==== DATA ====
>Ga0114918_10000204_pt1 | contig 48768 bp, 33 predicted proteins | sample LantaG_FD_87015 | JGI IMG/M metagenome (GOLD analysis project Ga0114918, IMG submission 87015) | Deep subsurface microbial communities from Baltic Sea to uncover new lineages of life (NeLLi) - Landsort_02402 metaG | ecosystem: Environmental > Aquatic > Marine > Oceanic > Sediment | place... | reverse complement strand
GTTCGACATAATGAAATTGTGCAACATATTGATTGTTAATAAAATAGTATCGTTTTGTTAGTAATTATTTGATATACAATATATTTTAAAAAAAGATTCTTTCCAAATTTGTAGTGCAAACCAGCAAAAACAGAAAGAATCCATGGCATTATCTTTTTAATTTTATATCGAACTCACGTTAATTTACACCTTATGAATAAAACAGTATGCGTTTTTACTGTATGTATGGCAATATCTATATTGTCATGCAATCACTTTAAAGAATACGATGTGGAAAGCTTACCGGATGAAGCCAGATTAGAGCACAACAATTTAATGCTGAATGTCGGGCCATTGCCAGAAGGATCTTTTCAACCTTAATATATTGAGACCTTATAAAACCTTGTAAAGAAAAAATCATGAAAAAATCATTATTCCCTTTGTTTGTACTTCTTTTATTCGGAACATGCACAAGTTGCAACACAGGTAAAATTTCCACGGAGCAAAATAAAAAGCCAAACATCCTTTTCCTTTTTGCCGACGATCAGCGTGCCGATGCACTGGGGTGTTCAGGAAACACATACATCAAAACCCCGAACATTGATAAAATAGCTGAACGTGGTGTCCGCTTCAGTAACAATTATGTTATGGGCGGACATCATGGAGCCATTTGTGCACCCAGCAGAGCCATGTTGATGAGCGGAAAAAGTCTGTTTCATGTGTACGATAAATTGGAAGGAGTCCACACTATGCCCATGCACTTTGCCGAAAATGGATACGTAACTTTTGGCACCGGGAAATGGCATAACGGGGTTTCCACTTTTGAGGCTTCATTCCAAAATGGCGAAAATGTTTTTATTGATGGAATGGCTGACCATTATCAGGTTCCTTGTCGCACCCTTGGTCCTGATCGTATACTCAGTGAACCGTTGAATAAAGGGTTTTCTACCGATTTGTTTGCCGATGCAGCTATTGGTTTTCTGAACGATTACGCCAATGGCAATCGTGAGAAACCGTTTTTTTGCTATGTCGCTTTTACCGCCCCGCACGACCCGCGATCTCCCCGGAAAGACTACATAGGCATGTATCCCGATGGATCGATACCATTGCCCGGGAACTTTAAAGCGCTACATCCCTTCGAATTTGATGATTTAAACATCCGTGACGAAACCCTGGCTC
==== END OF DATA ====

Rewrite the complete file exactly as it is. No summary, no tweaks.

>Ga0114918_10000204_pt1 | contig 48768 bp, 33 predicted proteins | sample LantaG_FD_87015 | JGI IMG/M metagenome (GOLD analysis project Ga0114918, IMG submission 87015) | Deep subsurface microbial communities from Baltic Sea to uncover new lineages of life (NeLLi) - Landsort_02402 metaG | ecosystem: Environmental > Aquatic > Marine > Oceanic > Sediment | place... | reverse complement strand
GTTCGACATAATGAAATTGTGCAACATATTGATTGTTAATAAAATAGTATCGTTTTGTTAGTAATTATTTGATATACAATATATTTTAAAAAAAGATTCTTTCCAAATTTGTAGTGCAAACCAGCAAAAACAGAAAGAATCCATGGCATTATCTTTTTAATTTTATATCGAACTCACGTTAATTTACACCTTATGAATAAAACAGTATGCGTTTTTACTGTATGTATGGCAATATCTATATTGTCATGCAATCACTTTAAAGAATACGATGTGGAAAGCTTACCGGATGAAGCCAGATTAGAGCACAACAATTTAATGCTGAATGTCGGGCCATTGCCAGAAGGATCTTTTCAACCTTAATATATTGAGACCTTATAAAACCTTGTAAAGAAAAAATCATGAAAAAATCATTATTCCCTTTGTTTGTACTTCTTTTATTCGGAACATGCACAAGTTGCAACACAGGTAAAATTTCCACGGAGCAAAATAAAAAGCCAAACATCCTTTTCCTTTTTGCCGACGATCAGCGTGCCGATGCACTGGGGTGTTCAGGAAACACATACATCAAAACCCCGAACATTGATAAAATAGCTGAACGTGGTGTCCGCTTCAGTAACAATTATGTTATGGGCGGACATCATGGAGCCATTTGTGCACCCAGCAGAGCCATGTTGATGAGCGGAAAAAGTCTGTTTCATGTGTACGATAAATTGGAAGGAGTCCACACTATGCCCATGCACTTTGCCGAAAATGGATACGTAACTTTTGGCACCGGGAAATGGCATAACGGGGTTTCCACTTTTGAGGCTTCATTCCAAAATGGCGAAAATGTTTTTATTGATGGAATGGCTGACCATTATCAGGTTCCTTGTCGCACCCTTGGTCCTGATCGTATACTCAGTGAACCGTTGAATAAAGGGTTTTCTACCGATTTGTTTGCCGATGCAGCTATTGGTTTTCTGAACGATTACGCCAATGGCAATCGTGAGAAACCGTTTTTTTGCTATGTCGCTTTTACCGCCCCGCACGACCCGCGATCTCCCCGGAAAGACTACATAGGCATGTATCCCGATGGATCGATACCATTGCCCGGGAACTTTAAAGCGCTACATCCCTTCGAATTTGATGATTTAAACATCCGTGACGAAACCCTGGCTC